These subversive behaviours may hurt the therapeutic alliance in a number of ways: the patients are mistrustful of their doctors, who in turn perceive the patients as dishonest, exacerbating damaging stereotypes of individuals with eating disorders as deceitful and in need of strict, unbending treatment. What is particularly interesting about this study’s description of this process is a recognition the interactions between patients and treatment teams. Rather than seeing patients solely as passive recipients of care, the dynamics of doctor-patient interaction are explored in a way that recognizes that many patients are themselves very aware of the power dynamics at play, as well as the “ins and outs” of treatment.

Societal Gender Dynamics

The study also attends to the ways in which the dynamics of treatment map onto societal gender dynamics.

Girls are described as “colonizing” the hospital setting by bringing in items from home, which the authors suggest re-shapes the context of treatment. Further, girls on the unit may cry or give doctors the silent treatment, behaviours which are often socially coded as “feminine.” Interestingly, what the authors describe as exercises of femininity may serve to impact the therapeutic alliance by humanizing and individualizing the patients in the eyes of their treatment teams.


Overall, this study presents an interesting take on the therapeutic alliance, adding the patient perspective to the picture.

I do feel that the conclusions related to feminization of the hospital space may be overstated–I am not sure that boys and men would not also bring items from home to make their spaces feel more comfortable, and I think this would be worth exploring.

Also, as is true of most qualitative research, these findings relate specifically to the eating disorder units at which the study was conducted, and to the group of girls interviewed. The findings are interesting, but they are also context-specific; while these constructions of anorexia and the therapeutic alliance might be true in other settings, more research would need to be conducted to check the findings against other, similar studies. Finally, it would be interesting to bring back the findings to the girls themselves.

Though the authors have stayed true (as is demonstrated through their use of excerpts throughout the paper) to the descriptions offered by the participants, they have also interpreted the data in light of their own knowledge and those of others in the field. It would be interesting to see how well the analysis fits with the participants’ understandings of their acts of resistance and compliance in treatment.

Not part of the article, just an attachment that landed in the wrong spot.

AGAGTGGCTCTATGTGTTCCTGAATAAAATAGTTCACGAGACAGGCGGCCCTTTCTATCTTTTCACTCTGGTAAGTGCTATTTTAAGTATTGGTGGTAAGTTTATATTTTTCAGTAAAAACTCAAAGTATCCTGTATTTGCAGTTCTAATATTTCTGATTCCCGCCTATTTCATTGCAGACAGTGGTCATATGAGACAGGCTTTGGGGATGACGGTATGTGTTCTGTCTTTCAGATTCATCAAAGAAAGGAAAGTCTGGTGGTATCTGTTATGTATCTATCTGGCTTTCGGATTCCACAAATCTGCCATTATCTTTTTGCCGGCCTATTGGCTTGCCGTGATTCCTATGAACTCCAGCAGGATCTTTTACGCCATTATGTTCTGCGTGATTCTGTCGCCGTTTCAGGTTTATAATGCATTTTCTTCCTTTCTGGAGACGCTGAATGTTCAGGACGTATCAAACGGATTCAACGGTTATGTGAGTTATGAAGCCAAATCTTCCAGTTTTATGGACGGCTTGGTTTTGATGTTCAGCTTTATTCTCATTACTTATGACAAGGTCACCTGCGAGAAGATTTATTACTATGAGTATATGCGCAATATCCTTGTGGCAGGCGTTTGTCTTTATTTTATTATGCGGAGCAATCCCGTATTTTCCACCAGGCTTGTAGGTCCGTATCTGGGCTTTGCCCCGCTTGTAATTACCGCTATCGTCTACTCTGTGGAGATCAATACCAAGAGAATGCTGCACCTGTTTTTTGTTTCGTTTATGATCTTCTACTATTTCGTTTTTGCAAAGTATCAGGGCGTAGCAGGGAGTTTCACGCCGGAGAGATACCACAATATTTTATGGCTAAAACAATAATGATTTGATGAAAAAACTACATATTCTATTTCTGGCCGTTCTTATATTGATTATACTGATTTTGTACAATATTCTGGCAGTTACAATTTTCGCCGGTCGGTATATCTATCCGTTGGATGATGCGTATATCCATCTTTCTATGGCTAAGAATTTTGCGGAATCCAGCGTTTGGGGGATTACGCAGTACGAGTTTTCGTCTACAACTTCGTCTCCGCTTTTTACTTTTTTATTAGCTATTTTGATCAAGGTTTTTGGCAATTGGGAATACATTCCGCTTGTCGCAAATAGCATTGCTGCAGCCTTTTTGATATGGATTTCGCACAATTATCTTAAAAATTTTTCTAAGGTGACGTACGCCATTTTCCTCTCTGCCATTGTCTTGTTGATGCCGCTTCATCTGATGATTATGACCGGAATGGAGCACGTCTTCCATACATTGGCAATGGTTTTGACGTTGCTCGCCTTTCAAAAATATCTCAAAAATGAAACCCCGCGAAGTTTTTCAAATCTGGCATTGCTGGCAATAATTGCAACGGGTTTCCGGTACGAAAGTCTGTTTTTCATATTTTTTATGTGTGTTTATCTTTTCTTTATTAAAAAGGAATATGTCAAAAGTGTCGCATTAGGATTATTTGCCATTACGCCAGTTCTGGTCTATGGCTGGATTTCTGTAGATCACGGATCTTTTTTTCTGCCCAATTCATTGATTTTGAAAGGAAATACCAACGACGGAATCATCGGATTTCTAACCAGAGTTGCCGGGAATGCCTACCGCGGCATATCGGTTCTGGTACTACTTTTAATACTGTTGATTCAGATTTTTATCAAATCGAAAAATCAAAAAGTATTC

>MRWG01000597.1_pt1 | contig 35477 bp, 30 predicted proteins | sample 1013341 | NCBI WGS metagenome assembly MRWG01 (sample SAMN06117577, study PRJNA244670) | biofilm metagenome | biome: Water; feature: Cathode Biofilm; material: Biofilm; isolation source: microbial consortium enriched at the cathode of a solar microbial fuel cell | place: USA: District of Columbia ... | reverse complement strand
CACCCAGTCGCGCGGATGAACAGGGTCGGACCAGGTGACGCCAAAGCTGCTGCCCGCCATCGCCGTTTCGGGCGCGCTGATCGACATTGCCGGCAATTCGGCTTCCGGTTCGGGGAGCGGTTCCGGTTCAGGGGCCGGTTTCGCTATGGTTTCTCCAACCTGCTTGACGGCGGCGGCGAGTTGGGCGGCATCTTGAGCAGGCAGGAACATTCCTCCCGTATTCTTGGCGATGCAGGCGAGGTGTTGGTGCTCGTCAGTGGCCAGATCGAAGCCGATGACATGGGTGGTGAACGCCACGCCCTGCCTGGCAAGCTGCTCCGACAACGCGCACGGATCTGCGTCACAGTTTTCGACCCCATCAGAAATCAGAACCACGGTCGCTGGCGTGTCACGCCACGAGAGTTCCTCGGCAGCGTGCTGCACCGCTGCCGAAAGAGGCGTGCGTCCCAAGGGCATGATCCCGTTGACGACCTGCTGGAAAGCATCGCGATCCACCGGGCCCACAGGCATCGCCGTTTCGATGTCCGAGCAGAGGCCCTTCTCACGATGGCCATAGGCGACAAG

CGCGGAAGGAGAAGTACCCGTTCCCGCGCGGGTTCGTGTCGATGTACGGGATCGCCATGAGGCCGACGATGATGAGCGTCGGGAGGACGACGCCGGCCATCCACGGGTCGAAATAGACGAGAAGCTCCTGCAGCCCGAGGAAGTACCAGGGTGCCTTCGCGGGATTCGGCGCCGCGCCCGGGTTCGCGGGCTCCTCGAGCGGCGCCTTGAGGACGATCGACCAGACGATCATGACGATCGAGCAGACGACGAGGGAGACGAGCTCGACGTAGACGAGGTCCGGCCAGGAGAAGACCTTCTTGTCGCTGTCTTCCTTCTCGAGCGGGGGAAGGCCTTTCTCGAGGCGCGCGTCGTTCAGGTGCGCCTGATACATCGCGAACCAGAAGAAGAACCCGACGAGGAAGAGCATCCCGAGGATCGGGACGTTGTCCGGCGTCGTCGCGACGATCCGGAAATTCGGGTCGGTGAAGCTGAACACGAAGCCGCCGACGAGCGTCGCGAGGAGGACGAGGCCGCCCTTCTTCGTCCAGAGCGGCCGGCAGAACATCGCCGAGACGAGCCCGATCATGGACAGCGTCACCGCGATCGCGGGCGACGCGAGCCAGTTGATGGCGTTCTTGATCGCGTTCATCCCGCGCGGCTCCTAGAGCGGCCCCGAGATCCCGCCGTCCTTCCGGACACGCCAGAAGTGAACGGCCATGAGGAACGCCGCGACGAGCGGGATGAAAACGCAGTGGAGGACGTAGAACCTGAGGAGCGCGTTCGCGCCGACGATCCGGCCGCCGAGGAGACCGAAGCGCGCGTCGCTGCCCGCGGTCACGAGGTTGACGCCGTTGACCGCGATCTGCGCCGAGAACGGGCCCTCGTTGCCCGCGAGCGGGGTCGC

Despite some limitations, this study has opens up a number of important implications and possibilities.

Primarily, recognizing that individuals with eating disorders are not simply passive recipients of care is extremely important. While this might seem like an obvious conclusion, the patient perspective is notably missing from many studies looking at therapeutic alliances and the establishment of treatment systems.

The authors did a good job of pointing out the reality that individuals with eating disorders may in fact be extremely knowledgeable about their disorders, about treatment systems, and have strong views about particular programs and doctors. To discount their knowledge and presence in treatment interactions will likely result in ineffective or, at best, temporarily effective treatment.

By recognizing the roles played by all involved in treatment, including the patients themselves, it might be possible to move toward more solid therapeutic alliances. Specific ways of integrating patient perspectives warrants further investigation and is obviously not unproblematic; again, we come up against the balancing act of “who knows best” when it comes to treating eating disorders. While I don’t think that this study answers the question entirely, I am hopeful that it will help to open a dialogue that includes patient voices.


Boughtwood, D., & Halse, C. (2009). Other than obedient: Girls’ constructions of doctors and treatment regimes for anorexia nervosa Journal of Community & Applied Social Psychology DOI: 10.1002/casp.1016

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Andrea is a PhD candidate focusing on individual, familial, and health care definitions and experiences of eating disorder recovery. She has an MSc in Family Relations and Human Development and a BA in Sociology. In her Masters research, she used qualitative and arts-based approaches (digital storytelling) to explore the experiences of young women in recovery from eating disorders. Andrea has recovered from EDNOS. She can be reached at andrea[at]scienceofeds[dot]org.